Monday 29 April 2024

Rage - Afterlifelines (2024)

Country: Germany
Style: Heavy/Power Metal
Rating: 7/10
Release Date: 29 Mar 2024
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Rage are one of the few metal bands from the eighties to survive to the present day without any blips in service, having stayed together as Rage since 1986, plus another three more years before that if we count their time as Avenger. They've always been prolific as well, this counting as their twenty-seventh studio album, but they appear to be bursting at the seams with new material, so much so that I actually missed their 2021 album, Resurrection Day, after enjoying 2020's Wings of Rage enough to give it a highly recommended 8/10. I did cover Spreading the Plague, their 2022 EP, though, and I didn't want to miss this double album, their first such, even if I'm a month late.

After a deceptively soft intro, In the Beginning, they shift instantly to full gear for End of Illusions and Under a Black Crown and we're off and running. I talked about their particular balancing act in my review of Wings of Rage, how they're often "up tempo without being thrash, heavy without being death, powerful without losing melody." That phrase applies to these openers and to many others as the album runs on, such as one of my personal highlights, Dead Man's Eyes, which also adds a little death metal crunch. There are a few hints at extreme metal here that remain hints only, especially through harsh moments in songs like Dead Man's Eyes and Lifelines.

Other songs drop the pace a little, never too much, remaining heavy but maintaining their sense of melody. Afterlife, Mortal and Toxic Waves fit that bill and they're just as tasty as the fast ones. Waterwar shifts between the two modes, mostly staying in the slower mode but punctuating the verses with a neatly fast machine gun riff, almost a call and response with vocalist Peavy Wagner. This is another highlight for me, aided by a strong guitar solo from Jean Bormann. I've liked this new Rage with two guitarists, but Stefan Weber has gone on hiatus for health reasons, so they're temporarily back to being a trio for now, with Bormann handling both lead and rhythm.

The double album is broken up into two albums with different names, Afterlife and Lifelines. The former, from In the Beginning to Life Among the Ruins eleven tracks in, that includes everything I mentioned above except Lifelines, is consistently strong with a few highlights: Dead Man's Eyes, Waterwar and a third called Justice Will Be Mine, which is a clear single with an emphasised melody that's almost Celtic in nature and a neat slow heavy section in the build up to the finalé. Not everything is up to that quality but there are no bad tracks here and I wouldn't call any average either. All are good heavy/power metal songs, with some of them merely a little better than others.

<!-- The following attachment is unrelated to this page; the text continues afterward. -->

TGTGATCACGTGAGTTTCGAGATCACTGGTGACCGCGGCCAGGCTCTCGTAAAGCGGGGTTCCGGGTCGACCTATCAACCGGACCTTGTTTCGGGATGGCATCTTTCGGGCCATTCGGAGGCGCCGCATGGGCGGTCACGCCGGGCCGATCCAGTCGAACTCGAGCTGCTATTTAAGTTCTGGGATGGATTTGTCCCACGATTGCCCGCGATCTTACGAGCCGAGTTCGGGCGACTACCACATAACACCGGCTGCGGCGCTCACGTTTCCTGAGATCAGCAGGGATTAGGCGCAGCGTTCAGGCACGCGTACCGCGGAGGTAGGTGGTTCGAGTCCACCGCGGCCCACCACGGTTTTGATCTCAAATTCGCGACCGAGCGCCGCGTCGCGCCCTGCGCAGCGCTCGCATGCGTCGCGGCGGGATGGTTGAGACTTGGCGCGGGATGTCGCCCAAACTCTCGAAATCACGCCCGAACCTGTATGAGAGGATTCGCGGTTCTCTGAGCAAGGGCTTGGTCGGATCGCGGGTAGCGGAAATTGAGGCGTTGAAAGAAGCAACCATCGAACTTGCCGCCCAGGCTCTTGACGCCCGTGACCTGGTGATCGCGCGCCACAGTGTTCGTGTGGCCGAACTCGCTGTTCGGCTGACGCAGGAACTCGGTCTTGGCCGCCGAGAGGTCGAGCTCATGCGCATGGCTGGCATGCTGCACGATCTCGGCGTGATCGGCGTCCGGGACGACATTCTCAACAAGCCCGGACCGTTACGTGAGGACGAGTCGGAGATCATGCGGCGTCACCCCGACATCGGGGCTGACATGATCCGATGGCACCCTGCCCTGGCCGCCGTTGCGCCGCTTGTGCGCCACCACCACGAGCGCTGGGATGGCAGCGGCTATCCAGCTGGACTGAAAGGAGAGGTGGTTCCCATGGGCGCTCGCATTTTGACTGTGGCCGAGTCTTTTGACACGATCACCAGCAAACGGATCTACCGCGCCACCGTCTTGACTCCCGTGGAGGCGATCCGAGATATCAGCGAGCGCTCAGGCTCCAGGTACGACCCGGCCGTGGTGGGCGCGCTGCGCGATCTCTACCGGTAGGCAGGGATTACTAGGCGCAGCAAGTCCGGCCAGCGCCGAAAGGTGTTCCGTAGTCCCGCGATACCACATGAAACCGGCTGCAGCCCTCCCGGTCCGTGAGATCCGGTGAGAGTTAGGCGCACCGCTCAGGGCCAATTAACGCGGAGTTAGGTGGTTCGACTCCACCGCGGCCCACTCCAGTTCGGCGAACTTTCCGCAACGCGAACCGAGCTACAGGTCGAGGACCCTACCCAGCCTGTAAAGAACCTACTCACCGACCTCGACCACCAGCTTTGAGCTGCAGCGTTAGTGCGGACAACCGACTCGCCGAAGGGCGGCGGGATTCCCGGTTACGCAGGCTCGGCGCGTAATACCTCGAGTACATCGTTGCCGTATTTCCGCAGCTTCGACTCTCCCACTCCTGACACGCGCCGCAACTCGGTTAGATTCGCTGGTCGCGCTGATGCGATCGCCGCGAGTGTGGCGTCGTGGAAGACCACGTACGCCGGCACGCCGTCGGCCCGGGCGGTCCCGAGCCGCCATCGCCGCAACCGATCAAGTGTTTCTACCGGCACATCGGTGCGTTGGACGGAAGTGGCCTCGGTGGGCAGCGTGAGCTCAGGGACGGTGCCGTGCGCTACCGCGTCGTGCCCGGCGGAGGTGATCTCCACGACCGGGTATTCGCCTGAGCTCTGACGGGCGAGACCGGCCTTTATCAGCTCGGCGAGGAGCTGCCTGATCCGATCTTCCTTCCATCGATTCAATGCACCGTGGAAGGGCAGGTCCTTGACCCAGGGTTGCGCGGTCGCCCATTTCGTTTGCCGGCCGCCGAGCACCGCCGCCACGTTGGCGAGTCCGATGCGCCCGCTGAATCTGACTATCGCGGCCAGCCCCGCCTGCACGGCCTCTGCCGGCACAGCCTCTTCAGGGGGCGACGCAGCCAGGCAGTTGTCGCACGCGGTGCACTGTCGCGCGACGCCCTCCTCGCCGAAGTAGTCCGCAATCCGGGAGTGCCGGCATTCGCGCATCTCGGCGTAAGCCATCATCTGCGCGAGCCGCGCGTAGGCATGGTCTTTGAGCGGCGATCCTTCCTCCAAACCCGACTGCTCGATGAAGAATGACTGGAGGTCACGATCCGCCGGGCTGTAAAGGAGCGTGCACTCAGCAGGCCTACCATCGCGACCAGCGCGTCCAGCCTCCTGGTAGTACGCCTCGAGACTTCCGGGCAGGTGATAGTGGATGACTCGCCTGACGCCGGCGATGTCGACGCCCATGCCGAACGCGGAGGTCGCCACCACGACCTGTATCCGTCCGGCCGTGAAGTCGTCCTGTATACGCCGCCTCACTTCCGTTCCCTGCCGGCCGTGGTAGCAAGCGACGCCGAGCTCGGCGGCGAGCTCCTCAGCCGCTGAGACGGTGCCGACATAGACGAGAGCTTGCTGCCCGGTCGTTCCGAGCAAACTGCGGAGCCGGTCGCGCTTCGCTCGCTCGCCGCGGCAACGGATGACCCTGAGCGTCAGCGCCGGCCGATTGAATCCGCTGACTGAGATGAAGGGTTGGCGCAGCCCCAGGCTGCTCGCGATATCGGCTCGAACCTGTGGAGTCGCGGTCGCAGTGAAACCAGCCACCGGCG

The second album continues in the same vein except that there's an extra element in play that's a tasty addition. That's made obvious in Cold Desire, which kicks it off, beginning with sassy violins and piano that don't disappear when the song launches into the usual mode, those violins happy to hang around in the background to keep playfulness in power. And they continue on throughout the rest of the album, with orchestrations woven into the sound by pianist Marco Grasshoff. That isn't a new approach for Rage, who collaborated with the Prague Symphony Orchestra on Lingua Mortis in 1996 and continued to include orchestration from the Lingua Mortis Orchestra on later albums, like XIII, Ghosts and Speak of the Dead.

I'm all for that approach, for which Rage should be credited as pioneers, and there are a host of neat touches on this second disc that are emphasised or indeed created by the violins and piano. However, I found the songs a little less effective on the whole than on Afterlife. There are obvious exceptions, like Cold Desire and the highly ambitious Lifelines itself which are highlights for me, but there are fewer of them and the lesser material isn't as strong. I should call out Dying to Live too, which is a ballad that turns into a power ballad but, shock horror, sounds good to me.

Much of the reason Dying to Live works is the vocal performance of Peavy Wagner. He's never had the best voice in rock music in the traditional sense and I'm sure a vocal coach could find all sorts of little issues to highlight, but he has a strong balance between power and melody that any band like Rage need to thrive so I've never cared. However, he sells Dying to Live by endowing it with an emotional lead vocal through plenty of nuance. He continues that into The Flood and it's there on the final track, In the End, too, Bormann joining him for good measure.

In the end, I think I have to go with a 7/10 for this and feel a little guilty about it. There's a lot here that's worthy of an 8/10 but I don't think it's quite consistent enough over nearly ninety minutes to warrant that. There's well over an album's worth of really good material here, so I'm tempted but there are enough other songs here to pull it back down. Maybe I'd have gone 8/10 for Afterlife but a 7/10 for Lifelines, the result being the sort of 7.5/10 that I don't give out. Really, though, to keep me debating that after ninety minutes ought to tell you that this is worthy.

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